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McLean County health official: Make 'smart choices' before hospitals are overwhelmed with COVID

McLean County health official: Make 'smart choices' before hospitals are overwhelmed with COVID

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BLOOMINGTON — Illinois on Thursday recorded the most number of COVID-related deaths since mid-May, reflecting a rapid increase in infections that's also reflected in local numbers. 

"We are experiencing a significant increase in new cases. The priority now should be what each one of us can do to help save the lives of our neighbors, family and friends," said McLean County Health Department Administrator Jessica McKnight. 

McKnight reported that 166 more McLean County residents have COVID-19 and another person has died of the virus. The county's 47th COVID fatality was a man in his 80s who had been associated with a long-term care facility. 

McLean County COVID numbers Nov. 19
Ford County COVID cases Nov. 19
Tazewell County COVID cases Nov. 19

One improving area on Thursday was the county's seven-day positivity rate — the percent of residents tested for the virus in the past week who have tested positive — was 11.3%, a decline from the 14.9% on Wednesday.

Statewide, there were 168 coronavirus-related deaths added Thursday. The state is now averaging 101 deaths per day over the past week, reaching a triple-digit average for the first time since May 20. Thursday’s death toll was the third-highest since the pandemic began, behind 192 fatalities reported May 13 and 176 on May 5.

Dr. Ngozi Ezike, director of the Illinois Department of Public Health, said she's worried cases will increase after Thanksgiving if there are large family gatherings.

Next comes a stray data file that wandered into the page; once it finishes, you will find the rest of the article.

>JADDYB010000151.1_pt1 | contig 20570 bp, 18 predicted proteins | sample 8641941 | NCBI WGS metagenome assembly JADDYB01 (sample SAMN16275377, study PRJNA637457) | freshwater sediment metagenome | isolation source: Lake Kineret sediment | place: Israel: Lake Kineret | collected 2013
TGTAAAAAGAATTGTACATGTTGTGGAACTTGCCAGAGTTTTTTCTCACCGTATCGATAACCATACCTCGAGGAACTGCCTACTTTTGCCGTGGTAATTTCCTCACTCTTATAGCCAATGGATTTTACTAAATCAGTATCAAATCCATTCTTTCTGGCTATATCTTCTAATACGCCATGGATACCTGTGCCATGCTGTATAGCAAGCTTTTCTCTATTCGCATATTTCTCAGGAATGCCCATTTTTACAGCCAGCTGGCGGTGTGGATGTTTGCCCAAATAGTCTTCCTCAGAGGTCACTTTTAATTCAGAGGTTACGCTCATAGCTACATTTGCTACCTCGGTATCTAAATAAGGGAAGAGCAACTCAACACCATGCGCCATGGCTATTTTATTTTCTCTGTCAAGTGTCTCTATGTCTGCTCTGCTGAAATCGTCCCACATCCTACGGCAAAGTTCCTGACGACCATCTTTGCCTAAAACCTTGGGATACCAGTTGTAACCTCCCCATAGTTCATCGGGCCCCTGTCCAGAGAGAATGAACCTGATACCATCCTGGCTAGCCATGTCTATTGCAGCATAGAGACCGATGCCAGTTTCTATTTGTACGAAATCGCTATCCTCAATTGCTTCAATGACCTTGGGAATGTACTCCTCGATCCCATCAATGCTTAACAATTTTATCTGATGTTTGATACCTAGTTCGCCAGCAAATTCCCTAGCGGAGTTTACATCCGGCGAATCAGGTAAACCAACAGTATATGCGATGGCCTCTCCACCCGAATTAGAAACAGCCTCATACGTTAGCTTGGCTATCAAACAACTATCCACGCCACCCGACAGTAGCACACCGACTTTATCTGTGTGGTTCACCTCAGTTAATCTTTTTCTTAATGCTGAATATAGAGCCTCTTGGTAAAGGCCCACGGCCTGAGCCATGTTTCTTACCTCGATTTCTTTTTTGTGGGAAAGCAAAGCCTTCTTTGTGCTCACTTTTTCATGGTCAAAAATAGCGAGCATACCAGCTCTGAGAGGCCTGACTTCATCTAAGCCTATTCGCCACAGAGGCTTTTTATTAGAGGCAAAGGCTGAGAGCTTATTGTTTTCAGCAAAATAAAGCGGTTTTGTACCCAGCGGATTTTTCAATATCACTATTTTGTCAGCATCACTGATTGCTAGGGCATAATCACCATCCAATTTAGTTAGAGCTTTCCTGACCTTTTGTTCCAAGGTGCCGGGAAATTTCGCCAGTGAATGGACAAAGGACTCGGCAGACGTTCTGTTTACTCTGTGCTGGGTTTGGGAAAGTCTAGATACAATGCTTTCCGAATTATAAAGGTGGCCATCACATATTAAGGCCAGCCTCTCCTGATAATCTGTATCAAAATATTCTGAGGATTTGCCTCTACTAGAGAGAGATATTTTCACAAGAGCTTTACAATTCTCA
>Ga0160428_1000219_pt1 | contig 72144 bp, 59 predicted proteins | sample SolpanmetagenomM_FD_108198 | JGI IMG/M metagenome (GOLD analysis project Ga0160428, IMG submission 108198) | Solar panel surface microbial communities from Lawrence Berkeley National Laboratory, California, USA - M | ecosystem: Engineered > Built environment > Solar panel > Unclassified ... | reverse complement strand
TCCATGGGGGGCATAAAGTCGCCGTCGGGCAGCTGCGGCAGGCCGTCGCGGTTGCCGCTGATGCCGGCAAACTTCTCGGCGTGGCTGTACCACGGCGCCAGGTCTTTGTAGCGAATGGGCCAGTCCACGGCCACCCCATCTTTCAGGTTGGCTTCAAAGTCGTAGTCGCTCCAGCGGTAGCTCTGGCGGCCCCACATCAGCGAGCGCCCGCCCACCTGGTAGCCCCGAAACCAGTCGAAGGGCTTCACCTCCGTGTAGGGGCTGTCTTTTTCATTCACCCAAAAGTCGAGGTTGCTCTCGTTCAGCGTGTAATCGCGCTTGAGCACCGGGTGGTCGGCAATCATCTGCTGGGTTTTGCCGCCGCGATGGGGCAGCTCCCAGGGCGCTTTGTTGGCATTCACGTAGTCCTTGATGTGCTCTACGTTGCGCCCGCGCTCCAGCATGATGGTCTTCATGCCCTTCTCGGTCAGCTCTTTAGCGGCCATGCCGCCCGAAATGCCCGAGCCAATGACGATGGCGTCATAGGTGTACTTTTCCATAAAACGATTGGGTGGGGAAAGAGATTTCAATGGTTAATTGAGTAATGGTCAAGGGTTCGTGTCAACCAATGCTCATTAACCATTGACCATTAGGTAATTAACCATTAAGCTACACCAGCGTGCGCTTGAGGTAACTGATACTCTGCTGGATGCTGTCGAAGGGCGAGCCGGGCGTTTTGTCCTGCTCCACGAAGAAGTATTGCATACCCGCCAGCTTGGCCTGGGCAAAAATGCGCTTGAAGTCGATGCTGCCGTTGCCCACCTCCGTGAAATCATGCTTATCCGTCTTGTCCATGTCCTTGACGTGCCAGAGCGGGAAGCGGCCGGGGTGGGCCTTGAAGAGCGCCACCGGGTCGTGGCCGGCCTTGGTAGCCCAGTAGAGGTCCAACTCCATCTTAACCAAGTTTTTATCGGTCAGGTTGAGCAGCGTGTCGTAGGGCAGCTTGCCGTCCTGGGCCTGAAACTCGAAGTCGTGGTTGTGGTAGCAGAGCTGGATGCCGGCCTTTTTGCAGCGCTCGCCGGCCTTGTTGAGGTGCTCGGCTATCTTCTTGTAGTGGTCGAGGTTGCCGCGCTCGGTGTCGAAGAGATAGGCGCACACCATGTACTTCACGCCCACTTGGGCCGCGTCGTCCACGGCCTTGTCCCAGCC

“My fear is that the number of cases, hospitalizations and deaths will spike even further in the weeks after Thanksgiving, because people spent that holiday together, mixing households,” she said during a press conference in Chicago. “I don't want anyone to have to look back and say, ‘if only we didn't have people over for Thanksgiving, such-and-such, so-and-so, might still be here for New Year's.’”

The deaths reported by the state on Thursday included residents of DeWitt, LaSalle, Livingston, McLean, Tazewell and Woodford counties. A total of 6,037 Illinoisans were hospitalized with COVID, with 1,192 patients in intensive care and 587 on ventilators. All three of those numbers are increasing. The statewide, seven-day positivity rate was 12%.

"We continue to see concerning trends statewide in our hospitalization data but in the most recent two or three days, we've seen a hint of leveling in new cases and positivity rates in most of our regions," Gov. J.B. Pritzker said. "It's too early at this point to determine if this stabilizing of the average is a meaningful trend or an anomaly but we're glad to at least have a pause in our upward movement."

The numbers came the day before new restrictions take effect statewide to slow the fall resurgence of the virus. Beginning Friday, most retail stores will be limited to 25% capacity, down from the current 50%, with the exception of grocery stores and pharmacies. Fitness centers, hotels, manufacturing plants and other industries also face new restrictions.

There have been 7,174 COVID cases in McLean County since March 19. Seventeen residents were hospitalized with the virus on Thursday, compared with 22 on Wednesday.